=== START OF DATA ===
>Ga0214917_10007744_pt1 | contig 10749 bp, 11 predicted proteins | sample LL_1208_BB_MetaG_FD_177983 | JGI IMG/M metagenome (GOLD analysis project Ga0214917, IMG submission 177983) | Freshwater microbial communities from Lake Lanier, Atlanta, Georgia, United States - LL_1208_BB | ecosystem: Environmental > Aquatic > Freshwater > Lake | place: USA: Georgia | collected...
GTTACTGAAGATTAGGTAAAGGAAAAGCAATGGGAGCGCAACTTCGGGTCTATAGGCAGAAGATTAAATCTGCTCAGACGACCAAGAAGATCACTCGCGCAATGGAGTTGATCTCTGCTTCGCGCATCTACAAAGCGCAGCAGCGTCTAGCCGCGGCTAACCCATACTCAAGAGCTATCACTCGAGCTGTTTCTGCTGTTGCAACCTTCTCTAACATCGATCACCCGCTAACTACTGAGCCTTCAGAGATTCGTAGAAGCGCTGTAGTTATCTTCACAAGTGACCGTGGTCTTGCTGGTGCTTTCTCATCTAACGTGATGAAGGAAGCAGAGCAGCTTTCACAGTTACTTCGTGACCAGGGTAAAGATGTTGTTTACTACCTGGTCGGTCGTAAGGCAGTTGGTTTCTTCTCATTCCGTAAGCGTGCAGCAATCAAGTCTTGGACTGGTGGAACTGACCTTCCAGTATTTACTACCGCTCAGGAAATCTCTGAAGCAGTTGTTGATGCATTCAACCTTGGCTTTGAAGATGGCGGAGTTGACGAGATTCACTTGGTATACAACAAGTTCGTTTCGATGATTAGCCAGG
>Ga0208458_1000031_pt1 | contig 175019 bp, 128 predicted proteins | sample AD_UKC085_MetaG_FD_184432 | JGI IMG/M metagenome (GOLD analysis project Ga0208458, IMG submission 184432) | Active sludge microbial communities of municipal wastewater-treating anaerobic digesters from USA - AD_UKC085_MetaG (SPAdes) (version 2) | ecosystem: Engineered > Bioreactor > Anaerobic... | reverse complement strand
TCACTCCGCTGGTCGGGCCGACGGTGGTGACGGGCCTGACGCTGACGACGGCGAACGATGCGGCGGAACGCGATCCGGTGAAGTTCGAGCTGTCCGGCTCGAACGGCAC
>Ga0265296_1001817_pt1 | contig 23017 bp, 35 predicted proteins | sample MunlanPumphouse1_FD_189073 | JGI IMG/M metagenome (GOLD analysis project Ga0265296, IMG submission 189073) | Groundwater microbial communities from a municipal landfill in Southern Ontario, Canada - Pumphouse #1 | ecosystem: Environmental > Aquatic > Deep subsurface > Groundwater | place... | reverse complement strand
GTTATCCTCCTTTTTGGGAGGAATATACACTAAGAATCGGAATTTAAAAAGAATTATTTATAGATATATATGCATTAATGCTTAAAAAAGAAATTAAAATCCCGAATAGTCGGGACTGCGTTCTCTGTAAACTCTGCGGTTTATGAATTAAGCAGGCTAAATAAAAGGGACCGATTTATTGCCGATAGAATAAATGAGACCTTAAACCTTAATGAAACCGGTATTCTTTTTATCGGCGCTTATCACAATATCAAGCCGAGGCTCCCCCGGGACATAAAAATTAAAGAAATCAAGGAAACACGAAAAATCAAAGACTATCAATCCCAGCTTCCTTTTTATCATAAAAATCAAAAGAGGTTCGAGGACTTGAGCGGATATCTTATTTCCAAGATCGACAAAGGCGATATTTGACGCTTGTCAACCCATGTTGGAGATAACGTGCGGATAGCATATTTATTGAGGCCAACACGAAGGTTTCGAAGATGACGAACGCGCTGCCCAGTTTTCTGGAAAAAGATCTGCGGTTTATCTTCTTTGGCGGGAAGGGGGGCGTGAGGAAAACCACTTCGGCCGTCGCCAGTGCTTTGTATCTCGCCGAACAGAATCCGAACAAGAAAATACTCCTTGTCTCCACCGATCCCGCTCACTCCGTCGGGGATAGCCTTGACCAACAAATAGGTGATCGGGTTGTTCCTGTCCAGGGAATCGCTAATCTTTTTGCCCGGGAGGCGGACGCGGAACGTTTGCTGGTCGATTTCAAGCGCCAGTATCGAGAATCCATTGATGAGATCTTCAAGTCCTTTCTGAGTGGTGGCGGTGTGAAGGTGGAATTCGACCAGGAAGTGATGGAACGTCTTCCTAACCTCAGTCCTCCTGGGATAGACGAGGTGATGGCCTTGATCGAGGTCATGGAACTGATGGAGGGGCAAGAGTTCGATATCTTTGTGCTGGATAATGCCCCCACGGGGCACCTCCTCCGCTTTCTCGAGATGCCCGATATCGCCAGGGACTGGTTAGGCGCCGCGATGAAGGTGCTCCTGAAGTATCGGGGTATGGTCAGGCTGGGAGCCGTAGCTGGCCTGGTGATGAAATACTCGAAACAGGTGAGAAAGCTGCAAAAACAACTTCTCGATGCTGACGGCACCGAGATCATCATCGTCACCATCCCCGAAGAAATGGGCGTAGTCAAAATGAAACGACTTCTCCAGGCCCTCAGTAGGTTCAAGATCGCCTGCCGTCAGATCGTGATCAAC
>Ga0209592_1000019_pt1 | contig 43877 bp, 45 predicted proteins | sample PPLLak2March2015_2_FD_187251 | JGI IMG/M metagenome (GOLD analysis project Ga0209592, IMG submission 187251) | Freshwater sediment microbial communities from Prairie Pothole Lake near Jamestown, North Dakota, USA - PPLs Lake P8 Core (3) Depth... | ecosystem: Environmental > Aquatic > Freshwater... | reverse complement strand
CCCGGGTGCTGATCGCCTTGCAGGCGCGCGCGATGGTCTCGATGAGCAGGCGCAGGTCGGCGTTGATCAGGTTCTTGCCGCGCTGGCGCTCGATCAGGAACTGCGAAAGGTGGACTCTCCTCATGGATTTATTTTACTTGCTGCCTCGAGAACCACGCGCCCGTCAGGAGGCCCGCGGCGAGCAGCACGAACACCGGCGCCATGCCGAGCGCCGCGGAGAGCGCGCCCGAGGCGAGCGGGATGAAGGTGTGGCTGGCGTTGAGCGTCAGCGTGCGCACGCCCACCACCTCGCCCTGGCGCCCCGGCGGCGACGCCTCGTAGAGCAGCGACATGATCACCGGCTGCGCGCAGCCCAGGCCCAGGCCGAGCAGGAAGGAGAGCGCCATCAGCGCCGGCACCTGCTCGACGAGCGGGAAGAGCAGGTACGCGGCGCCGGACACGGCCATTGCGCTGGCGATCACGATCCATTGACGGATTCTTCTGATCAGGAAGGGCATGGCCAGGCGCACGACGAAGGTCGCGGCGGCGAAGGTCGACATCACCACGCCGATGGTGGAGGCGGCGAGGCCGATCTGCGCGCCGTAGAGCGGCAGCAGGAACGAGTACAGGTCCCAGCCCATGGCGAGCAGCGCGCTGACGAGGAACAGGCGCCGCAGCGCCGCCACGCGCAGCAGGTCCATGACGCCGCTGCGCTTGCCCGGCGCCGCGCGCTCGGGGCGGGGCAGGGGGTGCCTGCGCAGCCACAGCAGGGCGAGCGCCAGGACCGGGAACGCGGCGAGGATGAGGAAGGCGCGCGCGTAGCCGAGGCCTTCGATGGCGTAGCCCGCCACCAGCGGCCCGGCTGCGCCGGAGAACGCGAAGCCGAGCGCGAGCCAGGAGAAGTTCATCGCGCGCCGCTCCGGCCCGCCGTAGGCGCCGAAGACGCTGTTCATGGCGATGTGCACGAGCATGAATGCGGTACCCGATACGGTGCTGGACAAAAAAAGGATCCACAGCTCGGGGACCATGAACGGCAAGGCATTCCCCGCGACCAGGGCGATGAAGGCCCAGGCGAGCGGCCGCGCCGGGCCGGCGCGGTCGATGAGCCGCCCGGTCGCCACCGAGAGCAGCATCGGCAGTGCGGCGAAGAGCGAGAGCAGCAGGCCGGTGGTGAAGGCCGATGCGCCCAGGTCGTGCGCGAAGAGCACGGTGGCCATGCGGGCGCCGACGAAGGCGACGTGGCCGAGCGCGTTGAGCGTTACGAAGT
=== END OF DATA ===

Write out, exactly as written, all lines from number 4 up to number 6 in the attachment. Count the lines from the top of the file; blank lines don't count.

TCACTCCGCTGGTCGGGCCGACGGTGGTGACGGGCCTGACGCTGACGACGGCGAACGATGCGGCGGAACGCGATCCGGTGAAGTTCGAGCTGTCCGGCTCGAACGGCAC
>Ga0265296_1001817_pt1 | contig 23017 bp, 35 predicted proteins | sample MunlanPumphouse1_FD_189073 | JGI IMG/M metagenome (GOLD analysis project Ga0265296, IMG submission 189073) | Groundwater microbial communities from a municipal landfill in Southern Ontario, Canada - Pumphouse #1 | ecosystem: Environmental > Aquatic > Deep subsurface > Groundwater | place... | reverse complement strand
GTTATCCTCCTTTTTGGGAGGAATATACACTAAGAATCGGAATTTAAAAAGAATTATTTATAGATATATATGCATTAATGCTTAAAAAAGAAATTAAAATCCCGAATAGTCGGGACTGCGTTCTCTGTAAACTCTGCGGTTTATGAATTAAGCAGGCTAAATAAAAGGGACCGATTTATTGCCGATAGAATAAATGAGACCTTAAACCTTAATGAAACCGGTATTCTTTTTATCGGCGCTTATCACAATATCAAGCCGAGGCTCCCCCGGGACATAAAAATTAAAGAAATCAAGGAAACACGAAAAATCAAAGACTATCAATCCCAGCTTCCTTTTTATCATAAAAATCAAAAGAGGTTCGAGGACTTGAGCGGATATCTTATTTCCAAGATCGACAAAGGCGATATTTGACGCTTGTCAACCCATGTTGGAGATAACGTGCGGATAGCATATTTATTGAGGCCAACACGAAGGTTTCGAAGATGACGAACGCGCTGCCCAGTTTTCTGGAAAAAGATCTGCGGTTTATCTTCTTTGGCGGGAAGGGGGGCGTGAGGAAAACCACTTCGGCCGTCGCCAGTGCTTTGTATCTCGCCGAACAGAATCCGAACAAGAAAATACTCCTTGTCTCCACCGATCCCGCTCACTCCGTCGGGGATAGCCTTGACCAACAAATAGGTGATCGGGTTGTTCCTGTCCAGGGAATCGCTAATCTTTTTGCCCGGGAGGCGGACGCGGAACGTTTGCTGGTCGATTTCAAGCGCCAGTATCGAGAATCCATTGATGAGATCTTCAAGTCCTTTCTGAGTGGTGGCGGTGTGAAGGTGGAATTCGACCAGGAAGTGATGGAACGTCTTCCTAACCTCAGTCCTCCTGGGATAGACGAGGTGATGGCCTTGATCGAGGTCATGGAACTGATGGAGGGGCAAGAGTTCGATATCTTTGTGCTGGATAATGCCCCCACGGGGCACCTCCTCCGCTTTCTCGAGATGCCCGATATCGCCAGGGACTGGTTAGGCGCCGCGATGAAGGTGCTCCTGAAGTATCGGGGTATGGTCAGGCTGGGAGCCGTAGCTGGCCTGGTGATGAAATACTCGAAACAGGTGAGAAAGCTGCAAAAACAACTTCTCGATGCTGACGGCACCGAGATCATCATCGTCACCATCCCCGAAGAAATGGGCGTAGTCAAAATGAAACGACTTCTCCAGGCCCTCAGTAGGTTCAAGATCGCCTGCCGTCAGATCGTGATCAAC